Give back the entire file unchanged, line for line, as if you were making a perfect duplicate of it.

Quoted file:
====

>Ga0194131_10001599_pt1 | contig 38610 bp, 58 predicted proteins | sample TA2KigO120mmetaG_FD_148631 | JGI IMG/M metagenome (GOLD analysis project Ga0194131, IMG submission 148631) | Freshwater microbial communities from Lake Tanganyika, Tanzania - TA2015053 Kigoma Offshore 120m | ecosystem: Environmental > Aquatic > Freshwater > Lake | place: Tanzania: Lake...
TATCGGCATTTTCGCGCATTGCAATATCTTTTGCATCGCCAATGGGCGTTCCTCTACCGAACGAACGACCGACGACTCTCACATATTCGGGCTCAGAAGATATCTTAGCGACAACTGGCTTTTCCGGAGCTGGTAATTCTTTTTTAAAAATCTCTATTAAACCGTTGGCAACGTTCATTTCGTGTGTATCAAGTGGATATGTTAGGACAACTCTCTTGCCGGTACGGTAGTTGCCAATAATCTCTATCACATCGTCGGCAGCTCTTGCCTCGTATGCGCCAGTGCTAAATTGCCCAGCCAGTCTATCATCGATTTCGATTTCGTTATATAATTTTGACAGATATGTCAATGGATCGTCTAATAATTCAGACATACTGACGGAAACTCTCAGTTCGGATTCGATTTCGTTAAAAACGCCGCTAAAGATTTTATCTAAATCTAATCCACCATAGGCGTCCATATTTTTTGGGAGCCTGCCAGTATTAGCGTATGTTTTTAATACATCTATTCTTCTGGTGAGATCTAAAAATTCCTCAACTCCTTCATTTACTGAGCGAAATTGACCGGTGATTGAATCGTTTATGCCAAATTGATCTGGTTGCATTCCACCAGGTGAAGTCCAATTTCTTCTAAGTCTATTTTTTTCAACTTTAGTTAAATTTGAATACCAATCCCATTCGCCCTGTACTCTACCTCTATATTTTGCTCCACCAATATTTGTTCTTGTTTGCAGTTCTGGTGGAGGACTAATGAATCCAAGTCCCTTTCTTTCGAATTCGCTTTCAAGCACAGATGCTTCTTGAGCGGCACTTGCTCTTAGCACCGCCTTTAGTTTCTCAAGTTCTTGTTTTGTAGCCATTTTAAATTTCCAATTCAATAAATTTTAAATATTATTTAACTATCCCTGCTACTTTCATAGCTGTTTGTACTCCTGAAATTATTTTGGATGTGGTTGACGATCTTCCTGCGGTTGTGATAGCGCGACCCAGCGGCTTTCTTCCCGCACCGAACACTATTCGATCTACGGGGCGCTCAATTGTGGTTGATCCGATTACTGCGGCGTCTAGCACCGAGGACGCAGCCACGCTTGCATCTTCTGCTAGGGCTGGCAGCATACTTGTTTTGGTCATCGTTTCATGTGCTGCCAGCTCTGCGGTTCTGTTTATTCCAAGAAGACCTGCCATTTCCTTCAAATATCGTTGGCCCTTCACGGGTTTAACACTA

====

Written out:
>Ga0194131_10001599_pt1 | contig 38610 bp, 58 predicted proteins | sample TA2KigO120mmetaG_FD_148631 | JGI IMG/M metagenome (GOLD analysis project Ga0194131, IMG submission 148631) | Freshwater microbial communities from Lake Tanganyika, Tanzania - TA2015053 Kigoma Offshore 120m | ecosystem: Environmental > Aquatic > Freshwater > Lake | place: Tanzania: Lake...
TATCGGCATTTTCGCGCATTGCAATATCTTTTGCATCGCCAATGGGCGTTCCTCTACCGAACGAACGACCGACGACTCTCACATATTCGGGCTCAGAAGATATCTTAGCGACAACTGGCTTTTCCGGAGCTGGTAATTCTTTTTTAAAAATCTCTATTAAACCGTTGGCAACGTTCATTTCGTGTGTATCAAGTGGATATGTTAGGACAACTCTCTTGCCGGTACGGTAGTTGCCAATAATCTCTATCACATCGTCGGCAGCTCTTGCCTCGTATGCGCCAGTGCTAAATTGCCCAGCCAGTCTATCATCGATTTCGATTTCGTTATATAATTTTGACAGATATGTCAATGGATCGTCTAATAATTCAGACATACTGACGGAAACTCTCAGTTCGGATTCGATTTCGTTAAAAACGCCGCTAAAGATTTTATCTAAATCTAATCCACCATAGGCGTCCATATTTTTTGGGAGCCTGCCAGTATTAGCGTATGTTTTTAATACATCTATTCTTCTGGTGAGATCTAAAAATTCCTCAACTCCTTCATTTACTGAGCGAAATTGACCGGTGATTGAATCGTTTATGCCAAATTGATCTGGTTGCATTCCACCAGGTGAAGTCCAATTTCTTCTAAGTCTATTTTTTTCAACTTTAGTTAAATTTGAATACCAATCCCATTCGCCCTGTACTCTACCTCTATATTTTGCTCCACCAATATTTGTTCTTGTTTGCAGTTCTGGTGGAGGACTAATGAATCCAAGTCCCTTTCTTTCGAATTCGCTTTCAAGCACAGATGCTTCTTGAGCGGCACTTGCTCTTAGCACCGCCTTTAGTTTCTCAAGTTCTTGTTTTGTAGCCATTTTAAATTTCCAATTCAATAAATTTTAAATATTATTTAACTATCCCTGCTACTTTCATAGCTGTTTGTACTCCTGAAATTATTTTGGATGTGGTTGACGATCTTCCTGCGGTTGTGATAGCGCGACCCAGCGGCTTTCTTCCCGCACCGAACACTATTCGATCTACGGGGCGCTCAATTGTGGTTGATCCGATTACTGCGGCGTCTAGCACCGAGGACGCAGCCACGCTTGCATCTTCTGCTAGGGCTGGCAGCATACTTGTTTTGGTCATCGTTTCATGTGCTGCCAGCTCTGCGGTTCTGTTTATTCCAAGAAGACCTGCCATTTCCTTCAAATATCGTTGGCCCTTCACGGGTTTAACACTA